Doubts over UK's shale gas revolution
THE UK government is keen to replicate the United State’s successful shale gas experience - but many analysts doubt this will ever happen.
The UK is second after Poland in pursuing its shale potential in Europe. Drilling for shale gas in the UK started in 2010. But only when drilling takes off will there be a better understanding of what resource is there and, more importantly, what is economically recoverable.
A limited onshore domestic service industry, geological complexities, no private ownership of mineral rights, high population densities, strict environmental regulations, and local opposition, among other obstacles, all add to the costs and time of exploiting shale gas.
The government is trying to compensate by offering financial incentives but it remains to be seen whether the oil majors, who continue to explore for opportunities in the North Sea, will be convinced by the shale gas venture.
Although gas production in the UK peaked in 2000 and has been in decline since, it still supplies the equivalent of 52 per cent of the UK domestic gas needs.
The UK also continues to export gas to continental Europe – mainly to Ireland (5.3 billion cubic metres - bcm), Belgium (4.6 bcm) and the Netherlands (2.1 bcm), as of 2012.
The decline in production at home, however, has led to increasing dependence on imports – both by pipeline, 76 per cent of which comes from Norway and as Liquified Natural Gas (LNG), mainly from Qatar (98 per cent).
The UK net gas imports (imports minus exports) are set to increase from 47 per cent of demand in 2012 to 76 per cent by 2030, according to the Department of Energy and Climate Change.
In the US, the shale revolution brought down gas prices which furthered the switch from coal to gas in power generation, contributed to a significant reduction in carbon emissions, and encouraged energy intensive industries.
In 2013, the British Geological Survey looked at central Britain and reported that shale gas resources are estimated to range between 23.3 and 64.6 tcm, with an average figure of 37.6 tcm - a substantial upgrade compared with earlier estimates. The figures will change as other areas of the UK are investigated.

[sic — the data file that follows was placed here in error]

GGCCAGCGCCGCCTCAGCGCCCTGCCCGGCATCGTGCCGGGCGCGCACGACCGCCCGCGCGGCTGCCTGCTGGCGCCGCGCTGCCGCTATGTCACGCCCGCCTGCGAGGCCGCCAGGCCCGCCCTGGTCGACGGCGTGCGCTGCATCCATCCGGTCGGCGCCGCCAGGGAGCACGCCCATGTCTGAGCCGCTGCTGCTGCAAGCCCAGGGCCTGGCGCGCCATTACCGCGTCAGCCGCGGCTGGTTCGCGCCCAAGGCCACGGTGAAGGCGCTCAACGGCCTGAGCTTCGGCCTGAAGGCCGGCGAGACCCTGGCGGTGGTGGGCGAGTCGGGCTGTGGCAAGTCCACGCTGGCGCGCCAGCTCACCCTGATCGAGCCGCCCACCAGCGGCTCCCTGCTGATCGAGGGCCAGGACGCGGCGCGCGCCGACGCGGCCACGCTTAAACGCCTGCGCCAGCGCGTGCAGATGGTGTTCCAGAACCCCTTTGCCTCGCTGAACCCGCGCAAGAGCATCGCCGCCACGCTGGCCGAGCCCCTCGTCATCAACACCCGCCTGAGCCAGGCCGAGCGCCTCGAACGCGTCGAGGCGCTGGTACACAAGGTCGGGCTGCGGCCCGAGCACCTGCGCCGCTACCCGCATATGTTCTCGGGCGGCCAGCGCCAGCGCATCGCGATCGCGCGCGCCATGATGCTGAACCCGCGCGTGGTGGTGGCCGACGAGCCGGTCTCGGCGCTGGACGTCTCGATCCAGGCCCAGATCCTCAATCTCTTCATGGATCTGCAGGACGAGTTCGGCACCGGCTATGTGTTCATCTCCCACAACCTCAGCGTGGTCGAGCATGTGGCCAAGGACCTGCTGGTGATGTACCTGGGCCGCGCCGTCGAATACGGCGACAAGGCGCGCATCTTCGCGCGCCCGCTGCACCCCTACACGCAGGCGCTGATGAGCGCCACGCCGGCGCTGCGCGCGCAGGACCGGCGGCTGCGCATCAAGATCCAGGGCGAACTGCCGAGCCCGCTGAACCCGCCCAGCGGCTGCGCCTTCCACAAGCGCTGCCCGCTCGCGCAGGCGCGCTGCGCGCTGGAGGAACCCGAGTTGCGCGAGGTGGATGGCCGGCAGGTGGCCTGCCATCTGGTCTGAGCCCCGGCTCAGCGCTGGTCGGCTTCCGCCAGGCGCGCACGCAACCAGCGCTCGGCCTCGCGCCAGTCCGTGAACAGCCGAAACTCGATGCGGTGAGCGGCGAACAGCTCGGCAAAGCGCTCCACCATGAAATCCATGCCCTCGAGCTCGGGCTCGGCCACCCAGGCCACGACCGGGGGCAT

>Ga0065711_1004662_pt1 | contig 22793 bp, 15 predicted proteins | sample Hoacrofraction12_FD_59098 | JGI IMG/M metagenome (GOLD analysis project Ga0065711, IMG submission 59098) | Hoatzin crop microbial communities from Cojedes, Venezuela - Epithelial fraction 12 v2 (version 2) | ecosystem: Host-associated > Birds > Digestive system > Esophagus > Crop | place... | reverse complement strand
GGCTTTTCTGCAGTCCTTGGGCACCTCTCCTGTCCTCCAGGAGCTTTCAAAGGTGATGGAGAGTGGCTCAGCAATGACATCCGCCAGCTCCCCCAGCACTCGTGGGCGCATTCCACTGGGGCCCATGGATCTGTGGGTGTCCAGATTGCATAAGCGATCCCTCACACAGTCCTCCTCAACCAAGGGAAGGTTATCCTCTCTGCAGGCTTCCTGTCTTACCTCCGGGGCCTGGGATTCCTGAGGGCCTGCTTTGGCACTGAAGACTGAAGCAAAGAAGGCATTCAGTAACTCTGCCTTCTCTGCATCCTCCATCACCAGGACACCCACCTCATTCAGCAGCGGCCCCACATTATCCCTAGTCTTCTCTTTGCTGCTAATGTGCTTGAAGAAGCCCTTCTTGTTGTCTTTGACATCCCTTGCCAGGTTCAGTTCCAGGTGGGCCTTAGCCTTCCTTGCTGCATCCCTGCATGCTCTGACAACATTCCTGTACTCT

UK energy company Cuadrilla Resources drilled the first shale gas test well near Blackpool, Lancashire, in 2010, but had to suspend its operations after two small earthquakes.
The government imposed an 18-month moratorium but later concluded that the environmental risks of shale exploration were small and manageable. Shale drilling was allowed to resume in December 2012, although with stricter monitoring controls which are expected to add significant cost and time to drilling. Cuadrilla has postponed its plans until 2014.
Local communities have opposed shale gas exploration. There are fears that hydraulic fracturing - or ‘fracking’ – the technique used to extract shale gas – will cause serious environmental damage, from earthquakes to ground and water contamination – the latter because the technique involves pumping fluids along with sand and chemicals. It would be difficult for companies to proceed with their plans without the blessing of local communities.
The US Energy Information Administration is doubtful over the ability of the UK to replicate the US shale gas experience for several reasons.
The UK has a small domestic service sector capability for the onshore development of shale gas. Geological conditions are more complex which makes the resource assessment more difficult, slows the pace of exploration and increases drilling costs. In addition to high population densities, landowners in the UK do not own mineral rights and therefore have little incentive to support development.
In the 2013 Budget, George Osborne, the Chancellor of the Exchequer, announced a package of measures to encourage exploration of the UK’s shale gas resources, offering ‘a generous new tax regime for shale’, including a ‘field’ allowance. Energy companies, however, will provide at least £100,000 of community benefit for each well drilled. The oil and gas industry is the most highly taxed business in the UK.
To date, only a small number of small companies have expressed interest in shale gas. The recent of acquisition by energy giant Centrica of a 25 per cent stake in Cuadrilla’s exploration licence in Lancashire is seen as an encouraging sign.
However, it remains to be seen whether the oil majors who continue to explore for opportunities in the North Sea will be convinced by the shale gas venture.
What has been done so far is just the start of a long process before the UK can claim, with certainty, that shale gas resources will dramatically alter its energy realities.